What FLT3 inhibitors are being evaluated in AML and what is the development status of these agents?

Editor’s Note: Following the filming of this activity, on April 28, 2017 the FDA approved midostaurin for the treatment of adult patients with newly diagnosed acute myeloid leukemia who are FLT3 mutation-positive (FLT3+), as detected by an FDA-approved test, in combination with standard cytarabine and daunorubicin induction and cytarabine consolidation.

Published on May 31, 2017 in Treatment

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Naval Daver, MD
Assistant Professor
Department of Leukemia
The University of Texas MD Anderson Cancer Center
Houston, Texas

Welcome to Managing AML. I am Dr. Naval Daver. I am frequently asked, “What FLT3 inhibitors are being evaluated in AML and what is the status of the development of these agents?” The FLT3 inhibitors have been evaluated in acute myeloid leukemia now for almost the last 10 years. The initial FLT3 inhibitors that went into clinical trials were drugs such as lestaurtinib, sorafenib, and midostaurin. Now more recently, there are more targeted, more specific FLT3 inhibitors that have emerged and are being evaluated, including drugs such as quizartinib (also called AC220), gilteritinib (also called ASP2215), and crenolanib. The FLT3 inhibitors target patients who have the FLT3 mutation, and the FLT3 mutation is seen in about 30% to 35% of patients with acute myeloid leukemia. There are two types of FLT3 mutations. There is the FLT3 ITD* and the FLT3 D835, with the FLT3 ITD being the more common of the two. Patients who have the FLT3 ITD especially have a more proliferative disease, higher risk of relapse, and poor survival. With the advent of FLT3 inhibitors, we have actually been able to target patients with FLT3 ITD, and their survival has significantly improved over the last decade since the use of the FLT3 inhibitors.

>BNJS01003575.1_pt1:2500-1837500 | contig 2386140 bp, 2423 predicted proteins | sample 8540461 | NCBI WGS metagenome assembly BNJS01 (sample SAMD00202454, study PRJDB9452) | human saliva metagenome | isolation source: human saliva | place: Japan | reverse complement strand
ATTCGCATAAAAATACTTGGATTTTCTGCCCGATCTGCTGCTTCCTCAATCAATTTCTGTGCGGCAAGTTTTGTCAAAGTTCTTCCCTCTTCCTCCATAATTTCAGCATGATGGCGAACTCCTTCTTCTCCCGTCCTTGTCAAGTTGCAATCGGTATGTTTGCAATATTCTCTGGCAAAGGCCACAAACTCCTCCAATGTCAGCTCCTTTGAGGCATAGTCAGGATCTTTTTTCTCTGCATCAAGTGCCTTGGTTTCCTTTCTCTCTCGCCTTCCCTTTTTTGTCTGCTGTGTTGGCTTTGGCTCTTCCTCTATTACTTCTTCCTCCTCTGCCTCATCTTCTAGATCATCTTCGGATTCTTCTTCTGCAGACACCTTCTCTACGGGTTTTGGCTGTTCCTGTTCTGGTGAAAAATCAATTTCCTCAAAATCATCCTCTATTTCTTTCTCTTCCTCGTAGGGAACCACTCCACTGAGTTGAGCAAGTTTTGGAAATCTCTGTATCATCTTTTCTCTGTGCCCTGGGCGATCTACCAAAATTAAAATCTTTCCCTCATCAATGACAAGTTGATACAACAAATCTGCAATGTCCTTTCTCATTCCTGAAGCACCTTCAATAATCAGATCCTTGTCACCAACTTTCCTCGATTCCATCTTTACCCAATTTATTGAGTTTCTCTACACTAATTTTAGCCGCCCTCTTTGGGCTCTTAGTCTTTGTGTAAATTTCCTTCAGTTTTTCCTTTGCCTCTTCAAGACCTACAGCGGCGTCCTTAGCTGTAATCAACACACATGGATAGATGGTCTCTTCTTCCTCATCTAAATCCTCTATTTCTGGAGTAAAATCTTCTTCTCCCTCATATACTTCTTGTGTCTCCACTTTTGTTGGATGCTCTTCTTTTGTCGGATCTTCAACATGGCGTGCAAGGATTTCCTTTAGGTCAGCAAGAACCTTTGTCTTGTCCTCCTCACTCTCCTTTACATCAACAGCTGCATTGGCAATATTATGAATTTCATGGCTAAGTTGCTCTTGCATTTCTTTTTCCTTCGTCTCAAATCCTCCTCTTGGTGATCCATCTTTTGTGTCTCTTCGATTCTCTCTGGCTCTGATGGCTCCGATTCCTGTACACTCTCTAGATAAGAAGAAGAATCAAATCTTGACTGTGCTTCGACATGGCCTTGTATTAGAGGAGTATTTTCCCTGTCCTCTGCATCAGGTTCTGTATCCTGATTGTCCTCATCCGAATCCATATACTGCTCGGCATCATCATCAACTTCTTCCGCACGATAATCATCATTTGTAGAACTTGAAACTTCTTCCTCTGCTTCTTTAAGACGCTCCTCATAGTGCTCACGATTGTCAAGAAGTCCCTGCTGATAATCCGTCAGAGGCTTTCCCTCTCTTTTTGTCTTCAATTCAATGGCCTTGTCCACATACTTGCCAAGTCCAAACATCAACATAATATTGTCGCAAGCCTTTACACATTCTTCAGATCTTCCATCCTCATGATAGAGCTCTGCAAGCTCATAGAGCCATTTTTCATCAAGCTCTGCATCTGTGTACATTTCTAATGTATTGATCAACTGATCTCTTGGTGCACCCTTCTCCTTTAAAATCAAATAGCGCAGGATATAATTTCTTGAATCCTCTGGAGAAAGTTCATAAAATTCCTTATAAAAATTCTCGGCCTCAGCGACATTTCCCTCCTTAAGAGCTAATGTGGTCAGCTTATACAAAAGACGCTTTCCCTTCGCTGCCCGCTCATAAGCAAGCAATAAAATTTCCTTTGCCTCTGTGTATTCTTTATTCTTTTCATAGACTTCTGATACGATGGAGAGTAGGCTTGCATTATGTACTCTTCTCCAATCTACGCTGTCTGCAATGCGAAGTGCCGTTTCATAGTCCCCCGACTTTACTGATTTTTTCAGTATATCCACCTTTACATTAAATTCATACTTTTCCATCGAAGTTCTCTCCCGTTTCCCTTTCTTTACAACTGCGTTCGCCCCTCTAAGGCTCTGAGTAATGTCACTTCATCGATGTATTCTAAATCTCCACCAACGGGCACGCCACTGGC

At this time, the FLT3 inhibitor that has already shown activity and positive impact in a phase 3 randomized study was the drug midostaurin. Midostaurin, or PKC412, is one of the older FLT3 inhibitors and it targets both the ITD and the D835. In a recently concluded phase 3 study, patients with newly diagnosed AML who were below age 60 were randomized to receive either 7+3** alone or 7+3 in combination with midostaurin. It was shown that the 7+3 in combination with midostaurin arm had a superior overall survival, which is the primary endpoint of the study.

Another FLT3 inhibitor which is currently in two phase 3 studies is quizartinib. This is a newer generation, more specific FLT3 inhibitor. As a single agent it was able to produce remission in about 50% of patients, which is quite impressive when you consider the fact that even with high-dose chemotherapy in relapsed AML, the response rates are about 30%, and this was able to do that as a single oral agent. So, these phase 3 studies are ongoing and we are awaiting the results.

The third one is gilteritinib, which, like quizartinib, is a specific, focused FLT3, also produced a response rate in salvage AML of about 50% to 55% and is also very well-tolerated. So, we expect that in the next few years, there will be multiple options with multiple different FLT3 inhibitors. They do have some different toxicity profiles, so it will be ideal to have more than one of these available so that we can select the appropriate one for the patient based on their current condition, toxicities, and other needs. Thank you for viewing this activity.

*ITD=internal tandem duplication

**7+3, referred to in the video as 3+7, is most often used today as first-line induction therapy in AML, and consists of 7 days of standard dose cytarabine and 3 days of an anthracycline, most often daunorubicin. 

Last modified: May 5, 2017

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